Rural blog

The Village is a Daily News blog about life and politics in rural Alaska. Its main author is ADN reporter Kyle Hopkins. Come here for breaking news on village issues, plus interviews, videos and photos. But that's just part of the story. We want to feature your pictures, videos and stories, too. Think of The Village as your bulletin board. E-mail us anything you’d like to share with the rest of Alaska -- your letters to the editor, the photos of your latest hunt or video of your latest potlatch. (We love video.)

Pumpkin recycling service - 11/8/2012 11:00 am

Pressed for change, leaders promise a 'new, modern AFN' - 10/20/2012 1:29 pm

Should Alaska Native elders be exempt from fishing bans? - 10/18/2012 3:27 pm

Make way for AFN - 10/9/2012 3:02 pm

Bathtime at 220°F - 10/1/2012 10:09 pm

Where the jobs will be: Mining, health care - 10/1/2012 2:07 pm

First, some advice: Don't cook angry - 9/28/2012 8:55 pm

In Bethel? Say hello - 9/24/2012 12:28 am

AFN proposals: Should Columbus Day be abolished?

We've posted photo galleries from the opening day of the AFN convention on Thursday and from Wednesday night's "Quyana Alaska" dance/music performances.

From Kyle Hopkins at the Dena'ina Center --

4:45 p.m. UPDATE:

Among the other proposals scheduled for a vote this week at AFN: A call to abolish Columbus Day.

"It is unconscionable for the United States of America to celebrate and honor a person of such character of child molestation, degradation of women, genocide and enslavement of people," says a draft resolution proposed by the Bethel-based Association of Village Council Presidents.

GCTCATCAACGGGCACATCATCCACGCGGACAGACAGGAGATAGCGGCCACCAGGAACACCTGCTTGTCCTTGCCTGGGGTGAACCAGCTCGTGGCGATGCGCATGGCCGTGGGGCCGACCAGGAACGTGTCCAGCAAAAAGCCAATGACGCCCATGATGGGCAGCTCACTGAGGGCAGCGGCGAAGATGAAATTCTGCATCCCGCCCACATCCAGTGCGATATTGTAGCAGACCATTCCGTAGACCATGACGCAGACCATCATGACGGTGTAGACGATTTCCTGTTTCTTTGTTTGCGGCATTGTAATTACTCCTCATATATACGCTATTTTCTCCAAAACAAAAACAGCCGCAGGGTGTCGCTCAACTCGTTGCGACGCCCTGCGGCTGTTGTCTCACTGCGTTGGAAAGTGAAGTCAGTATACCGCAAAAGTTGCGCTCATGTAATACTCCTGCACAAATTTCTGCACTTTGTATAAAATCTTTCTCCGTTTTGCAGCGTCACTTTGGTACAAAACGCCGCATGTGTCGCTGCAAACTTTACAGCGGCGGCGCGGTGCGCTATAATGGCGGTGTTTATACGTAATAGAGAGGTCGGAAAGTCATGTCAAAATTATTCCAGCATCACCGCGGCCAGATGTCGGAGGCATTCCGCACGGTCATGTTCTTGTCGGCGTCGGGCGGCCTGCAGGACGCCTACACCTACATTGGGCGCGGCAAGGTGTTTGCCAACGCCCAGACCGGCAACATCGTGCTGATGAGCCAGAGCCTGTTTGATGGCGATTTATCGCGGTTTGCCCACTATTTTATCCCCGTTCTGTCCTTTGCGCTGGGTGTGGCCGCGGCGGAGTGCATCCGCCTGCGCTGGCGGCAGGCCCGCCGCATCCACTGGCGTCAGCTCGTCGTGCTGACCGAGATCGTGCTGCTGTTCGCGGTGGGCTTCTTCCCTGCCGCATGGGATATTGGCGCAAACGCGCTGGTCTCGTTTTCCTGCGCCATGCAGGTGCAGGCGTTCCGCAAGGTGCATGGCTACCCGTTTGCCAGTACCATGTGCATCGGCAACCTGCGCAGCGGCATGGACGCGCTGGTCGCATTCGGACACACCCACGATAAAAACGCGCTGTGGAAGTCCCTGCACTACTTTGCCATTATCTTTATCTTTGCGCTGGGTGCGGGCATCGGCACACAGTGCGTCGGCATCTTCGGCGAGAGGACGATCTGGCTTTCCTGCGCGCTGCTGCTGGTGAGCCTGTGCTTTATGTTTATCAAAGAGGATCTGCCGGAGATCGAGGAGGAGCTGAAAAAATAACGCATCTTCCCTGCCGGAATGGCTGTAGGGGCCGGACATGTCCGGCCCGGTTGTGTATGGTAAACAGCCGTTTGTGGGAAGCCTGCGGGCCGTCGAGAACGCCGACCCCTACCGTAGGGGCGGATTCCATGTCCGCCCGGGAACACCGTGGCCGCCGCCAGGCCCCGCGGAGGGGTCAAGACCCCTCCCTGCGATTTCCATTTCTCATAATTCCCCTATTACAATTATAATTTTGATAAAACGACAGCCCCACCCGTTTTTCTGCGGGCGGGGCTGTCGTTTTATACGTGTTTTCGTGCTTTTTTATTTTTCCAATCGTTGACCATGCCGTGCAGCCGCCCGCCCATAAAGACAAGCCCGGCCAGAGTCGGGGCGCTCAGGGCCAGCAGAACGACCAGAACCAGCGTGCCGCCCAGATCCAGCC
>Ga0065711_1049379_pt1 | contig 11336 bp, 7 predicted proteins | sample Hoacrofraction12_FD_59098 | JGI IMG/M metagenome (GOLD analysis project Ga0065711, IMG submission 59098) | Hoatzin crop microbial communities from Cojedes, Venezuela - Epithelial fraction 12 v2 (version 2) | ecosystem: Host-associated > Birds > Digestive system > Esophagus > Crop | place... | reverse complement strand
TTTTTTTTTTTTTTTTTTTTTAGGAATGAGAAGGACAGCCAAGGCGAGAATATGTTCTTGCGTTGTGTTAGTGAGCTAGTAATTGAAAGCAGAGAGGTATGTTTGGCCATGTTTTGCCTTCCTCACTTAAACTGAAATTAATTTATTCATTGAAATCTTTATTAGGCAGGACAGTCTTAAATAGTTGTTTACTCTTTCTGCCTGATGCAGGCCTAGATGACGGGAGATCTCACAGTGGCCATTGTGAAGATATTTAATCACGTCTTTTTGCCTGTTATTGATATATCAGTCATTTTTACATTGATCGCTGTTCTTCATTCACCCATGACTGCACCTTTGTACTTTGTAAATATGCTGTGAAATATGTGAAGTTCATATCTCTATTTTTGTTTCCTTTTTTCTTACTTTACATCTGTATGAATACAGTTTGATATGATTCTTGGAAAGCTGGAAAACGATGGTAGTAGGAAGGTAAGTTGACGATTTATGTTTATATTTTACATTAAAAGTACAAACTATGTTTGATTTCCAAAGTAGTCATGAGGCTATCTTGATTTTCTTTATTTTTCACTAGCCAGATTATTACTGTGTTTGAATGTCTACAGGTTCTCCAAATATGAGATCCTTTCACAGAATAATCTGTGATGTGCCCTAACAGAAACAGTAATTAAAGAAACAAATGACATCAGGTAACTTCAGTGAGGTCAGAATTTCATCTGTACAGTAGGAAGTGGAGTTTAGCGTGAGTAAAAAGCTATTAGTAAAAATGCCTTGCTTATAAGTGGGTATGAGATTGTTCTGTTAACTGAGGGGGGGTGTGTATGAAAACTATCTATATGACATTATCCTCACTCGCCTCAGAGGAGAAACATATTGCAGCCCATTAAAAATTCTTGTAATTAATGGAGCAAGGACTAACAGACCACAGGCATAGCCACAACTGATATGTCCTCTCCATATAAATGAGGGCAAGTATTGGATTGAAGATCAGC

The association is asking Alaska's congressional leaders to propose a national ban on Columbus Day celebration and replace it with a "holiday honoring the great Native American leaders who contributed to this country."

1:40 p.m. UPDATE:

Are you a registered Democrat? A Republican?

The board of directors for the Alaska Federation of Natives -- the non-profit representing nearly 180 villages across the state -- recommends dropping your party affiliation. At least on paper.

A draft resolution proposed by the board this week calls on voters, and Alaska Native voters in particular, to switch their registrations to "undeclared."

Undeclared voters can vote for either a Democrat or a Republican in primary elections, the board argues, "and thereby vote for the candidates that most support their views and standings on the issues."

Former AFN President Byron Mallott said he supports the proposal, which would allow voters to participate in the closed Republican primaries which typically favor more conservative candidates.

“Very conservative ideologies scare the hell out of us, because of our circumstance," Mallott said, emphasizing that he was speaking for himself and not all Alaska Natives. "Because of the range of issues that affect us ... I hope it passes with a huge vote.”

Delegates will vote on the proposed resolution and about 50 others on Saturday, the final day of the convention. AFN resolutions are non-binding but signal the collective will of the state's largest association of Alaska Natives.

Which candidates stand to gain, and which stand to lose, if voters follow the board's advice? Would it make AFN endorsements and regional corporation spending more influential in electing candidates?

One unofficial theme at this year's convention is a blooming recognition that efforts to re-elect Murkowski proved the Native vote and unrestricted Alaska Native corporation spending can sway an election.